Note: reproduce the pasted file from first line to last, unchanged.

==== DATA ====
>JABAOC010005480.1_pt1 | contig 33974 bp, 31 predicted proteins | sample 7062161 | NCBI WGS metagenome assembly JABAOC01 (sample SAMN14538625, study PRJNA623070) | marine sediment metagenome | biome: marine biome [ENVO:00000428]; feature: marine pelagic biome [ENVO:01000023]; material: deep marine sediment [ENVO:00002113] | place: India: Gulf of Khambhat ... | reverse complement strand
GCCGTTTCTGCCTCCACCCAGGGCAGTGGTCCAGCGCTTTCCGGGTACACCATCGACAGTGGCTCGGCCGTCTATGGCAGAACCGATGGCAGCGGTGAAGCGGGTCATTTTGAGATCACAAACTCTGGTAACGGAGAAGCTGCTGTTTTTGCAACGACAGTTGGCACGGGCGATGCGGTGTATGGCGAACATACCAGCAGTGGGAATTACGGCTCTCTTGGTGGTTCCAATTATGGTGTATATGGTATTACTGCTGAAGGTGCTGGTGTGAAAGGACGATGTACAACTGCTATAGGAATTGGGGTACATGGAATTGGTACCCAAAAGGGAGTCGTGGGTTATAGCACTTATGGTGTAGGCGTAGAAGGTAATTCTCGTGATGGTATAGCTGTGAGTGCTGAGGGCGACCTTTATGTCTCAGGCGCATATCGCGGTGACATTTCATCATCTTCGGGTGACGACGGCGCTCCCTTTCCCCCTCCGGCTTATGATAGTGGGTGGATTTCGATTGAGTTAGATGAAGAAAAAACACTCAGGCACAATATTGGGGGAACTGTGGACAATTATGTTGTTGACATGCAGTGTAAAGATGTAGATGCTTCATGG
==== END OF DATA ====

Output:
>JABAOC010005480.1_pt1 | contig 33974 bp, 31 predicted proteins | sample 7062161 | NCBI WGS metagenome assembly JABAOC01 (sample SAMN14538625, study PRJNA623070) | marine sediment metagenome | biome: marine biome [ENVO:00000428]; feature: marine pelagic biome [ENVO:01000023]; material: deep marine sediment [ENVO:00002113] | place: India: Gulf of Khambhat ... | reverse complement strand
GCCGTTTCTGCCTCCACCCAGGGCAGTGGTCCAGCGCTTTCCGGGTACACCATCGACAGTGGCTCGGCCGTCTATGGCAGAACCGATGGCAGCGGTGAAGCGGGTCATTTTGAGATCACAAACTCTGGTAACGGAGAAGCTGCTGTTTTTGCAACGACAGTTGGCACGGGCGATGCGGTGTATGGCGAACATACCAGCAGTGGGAATTACGGCTCTCTTGGTGGTTCCAATTATGGTGTATATGGTATTACTGCTGAAGGTGCTGGTGTGAAAGGACGATGTACAACTGCTATAGGAATTGGGGTACATGGAATTGGTACCCAAAAGGGAGTCGTGGGTTATAGCACTTATGGTGTAGGCGTAGAAGGTAATTCTCGTGATGGTATAGCTGTGAGTGCTGAGGGCGACCTTTATGTCTCAGGCGCATATCGCGGTGACATTTCATCATCTTCGGGTGACGACGGCGCTCCCTTTCCCCCTCCGGCTTATGATAGTGGGTGGATTTCGATTGAGTTAGATGAAGAAAAAACACTCAGGCACAATATTGGGGGAACTGTGGACAATTATGTTGTTGACATGCAGTGTAAAGATGTAGATGCTTCATGG